Dementia does not discriminate. It can be found anywhere in the world. However, the way dementia is viewed differs between communities, because dementia itself is in part a culturally determined phenomena. It relies on our ability to name and give form to a collection of changes. Some South Asian groups do not even have a word for dementia in their language. Our culture and ethnicity determines how we understand dementia, what stigmas we may associate it with, the care people with dementia receive, and the way we experience it. Alzheimer’s Australia has investigated how dementia is perceived differently in culturally and linguistically diverse communities in Australia. Their study provides important insights into how dementia is viewed and how this impacts on the experience PwD and their carers have.
In her book “Dementia, Culture and Ethnicity: Issues for All?” Dr Julia Botsford explores the importance of acknowledging that an individual’s experience of dementia will be impacted on by their culture and ethnicity. TV, film, and literature are increasingly important for shaping our cultural understanding of dementia. As the issue of dementia has become increasingly high profile over the last few years, our awareness and understanding of the cultural and ethnic impact on the way we experience dementia has improved.
What is dementia?
The cultural meanings attached to dementia within societies are not universal, and the way we understand dementia is affected by gender, social class, ethnicity, and individual biography. Western culture has a relatively consistent understanding of dementia as a result of brain disease. In this context, dementia is viewed as a medical condition caused by several diseases, and it is recognised that both the person with dementia (PwD) and their carers can benefit from acknowledging the condition and seeking support. However, understandings of dementia are culturally shaped, and many communities view dementia as a natural part of the aging process or as a mental illness or ‘madness’. This means that in many communities dementia is not as easily acknowledged, and may be stigmatised. There are now world-wide programs to destigmatize dementia.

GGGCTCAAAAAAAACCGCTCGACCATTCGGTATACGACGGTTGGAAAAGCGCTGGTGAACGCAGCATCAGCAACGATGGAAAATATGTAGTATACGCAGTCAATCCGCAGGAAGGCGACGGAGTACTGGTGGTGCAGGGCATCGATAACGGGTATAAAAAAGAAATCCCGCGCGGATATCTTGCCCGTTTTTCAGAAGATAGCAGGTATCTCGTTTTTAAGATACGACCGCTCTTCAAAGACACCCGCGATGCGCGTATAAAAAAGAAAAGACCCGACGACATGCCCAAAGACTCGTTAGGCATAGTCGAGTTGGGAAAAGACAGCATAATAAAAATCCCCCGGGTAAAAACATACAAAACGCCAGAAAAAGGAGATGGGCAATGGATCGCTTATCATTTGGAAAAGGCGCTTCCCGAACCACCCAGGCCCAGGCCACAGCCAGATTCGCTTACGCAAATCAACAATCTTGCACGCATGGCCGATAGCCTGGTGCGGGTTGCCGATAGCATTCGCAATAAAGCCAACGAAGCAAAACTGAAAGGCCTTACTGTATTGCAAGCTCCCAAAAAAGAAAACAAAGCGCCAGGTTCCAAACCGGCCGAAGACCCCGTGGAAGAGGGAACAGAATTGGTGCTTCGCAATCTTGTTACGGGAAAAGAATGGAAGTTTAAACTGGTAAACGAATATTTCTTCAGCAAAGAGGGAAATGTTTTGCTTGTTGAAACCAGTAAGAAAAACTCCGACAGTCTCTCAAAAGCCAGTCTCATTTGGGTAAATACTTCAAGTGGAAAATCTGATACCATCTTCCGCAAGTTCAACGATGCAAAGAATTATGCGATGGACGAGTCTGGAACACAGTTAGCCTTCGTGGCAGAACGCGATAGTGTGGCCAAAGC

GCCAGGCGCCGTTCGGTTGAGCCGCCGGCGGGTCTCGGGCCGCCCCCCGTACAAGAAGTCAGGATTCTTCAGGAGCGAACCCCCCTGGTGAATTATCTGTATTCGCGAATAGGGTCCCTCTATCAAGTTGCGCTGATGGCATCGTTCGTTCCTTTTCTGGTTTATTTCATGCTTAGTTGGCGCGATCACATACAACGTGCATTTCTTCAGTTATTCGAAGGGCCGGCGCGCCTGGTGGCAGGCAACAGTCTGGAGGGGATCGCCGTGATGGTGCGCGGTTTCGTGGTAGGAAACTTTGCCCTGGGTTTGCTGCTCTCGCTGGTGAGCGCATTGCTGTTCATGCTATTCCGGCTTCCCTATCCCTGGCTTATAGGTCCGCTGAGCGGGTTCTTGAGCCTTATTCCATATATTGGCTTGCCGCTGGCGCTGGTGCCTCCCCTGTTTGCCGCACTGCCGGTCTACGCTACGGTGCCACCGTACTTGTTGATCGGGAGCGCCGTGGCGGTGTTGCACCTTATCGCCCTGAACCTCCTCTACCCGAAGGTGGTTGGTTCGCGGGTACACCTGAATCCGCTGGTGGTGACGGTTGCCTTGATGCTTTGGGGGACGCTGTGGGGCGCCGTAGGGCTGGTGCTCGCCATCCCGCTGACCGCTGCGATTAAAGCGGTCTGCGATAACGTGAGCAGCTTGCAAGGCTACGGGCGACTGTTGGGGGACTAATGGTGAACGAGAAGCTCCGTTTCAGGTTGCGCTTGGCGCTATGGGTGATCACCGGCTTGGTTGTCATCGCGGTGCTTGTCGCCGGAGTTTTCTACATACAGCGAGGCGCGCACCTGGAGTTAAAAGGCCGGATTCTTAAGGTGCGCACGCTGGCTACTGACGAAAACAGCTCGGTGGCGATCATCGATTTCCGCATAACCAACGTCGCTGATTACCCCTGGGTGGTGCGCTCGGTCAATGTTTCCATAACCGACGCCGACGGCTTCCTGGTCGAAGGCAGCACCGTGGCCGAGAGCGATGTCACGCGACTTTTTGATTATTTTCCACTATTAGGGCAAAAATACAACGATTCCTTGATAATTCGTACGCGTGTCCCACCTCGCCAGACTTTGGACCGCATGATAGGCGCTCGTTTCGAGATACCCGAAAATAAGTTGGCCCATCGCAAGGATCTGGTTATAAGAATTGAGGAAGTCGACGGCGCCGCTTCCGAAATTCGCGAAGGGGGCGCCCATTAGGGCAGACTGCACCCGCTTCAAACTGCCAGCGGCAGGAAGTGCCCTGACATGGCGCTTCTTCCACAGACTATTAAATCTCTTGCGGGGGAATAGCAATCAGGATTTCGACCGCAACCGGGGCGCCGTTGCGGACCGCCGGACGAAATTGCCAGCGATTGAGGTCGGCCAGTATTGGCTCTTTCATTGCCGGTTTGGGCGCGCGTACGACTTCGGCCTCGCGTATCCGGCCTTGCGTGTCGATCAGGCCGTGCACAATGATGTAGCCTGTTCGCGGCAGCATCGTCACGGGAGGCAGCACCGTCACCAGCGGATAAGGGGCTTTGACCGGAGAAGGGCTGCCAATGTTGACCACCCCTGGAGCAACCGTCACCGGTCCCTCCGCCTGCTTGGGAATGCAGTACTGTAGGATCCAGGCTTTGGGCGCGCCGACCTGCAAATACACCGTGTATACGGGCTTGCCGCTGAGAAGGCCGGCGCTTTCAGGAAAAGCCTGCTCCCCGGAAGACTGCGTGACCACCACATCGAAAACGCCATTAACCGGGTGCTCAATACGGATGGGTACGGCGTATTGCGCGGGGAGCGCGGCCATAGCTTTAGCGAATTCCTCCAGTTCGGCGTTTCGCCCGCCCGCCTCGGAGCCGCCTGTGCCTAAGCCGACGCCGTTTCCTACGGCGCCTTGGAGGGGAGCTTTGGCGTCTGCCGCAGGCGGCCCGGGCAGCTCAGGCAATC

Living in a community, where dementia is not easily recognised can isolate individuals, as they may feel ashamed because of their condition. Similarly, family members may feel that inappropriate behaviour could be embarrassing and increase social isolation by reducing contact with friends.
With globalisation more and more people have migrated to different countries, and often people may speak more than one language. However, as dementia progresses, it is not uncommon for bilingual people to lose the ability to speak the more recently learned language. This can present a significant problem, especially if the PwD reverts to their native language that may not be understood by those caring for them.
Providing care for PwD
How our community understands and approaches dementia has a huge impact on the care a PwD will receive as it affects:
Understanding and acknowledging the nuances of ethnicity and culture, and the issues that come with these are key to providing the right kind of support for people. Dementia services now acknowledge the importance of “cultural competence”. Cultural competence means that professionals are aware of their own identity and how it might be perceived, and have an open mind to everyone they come in contact with.
In the future it will become increasingly important that policy makers and dementia services are aware of how culture and ethnicity affects an individual’s experience of dementia.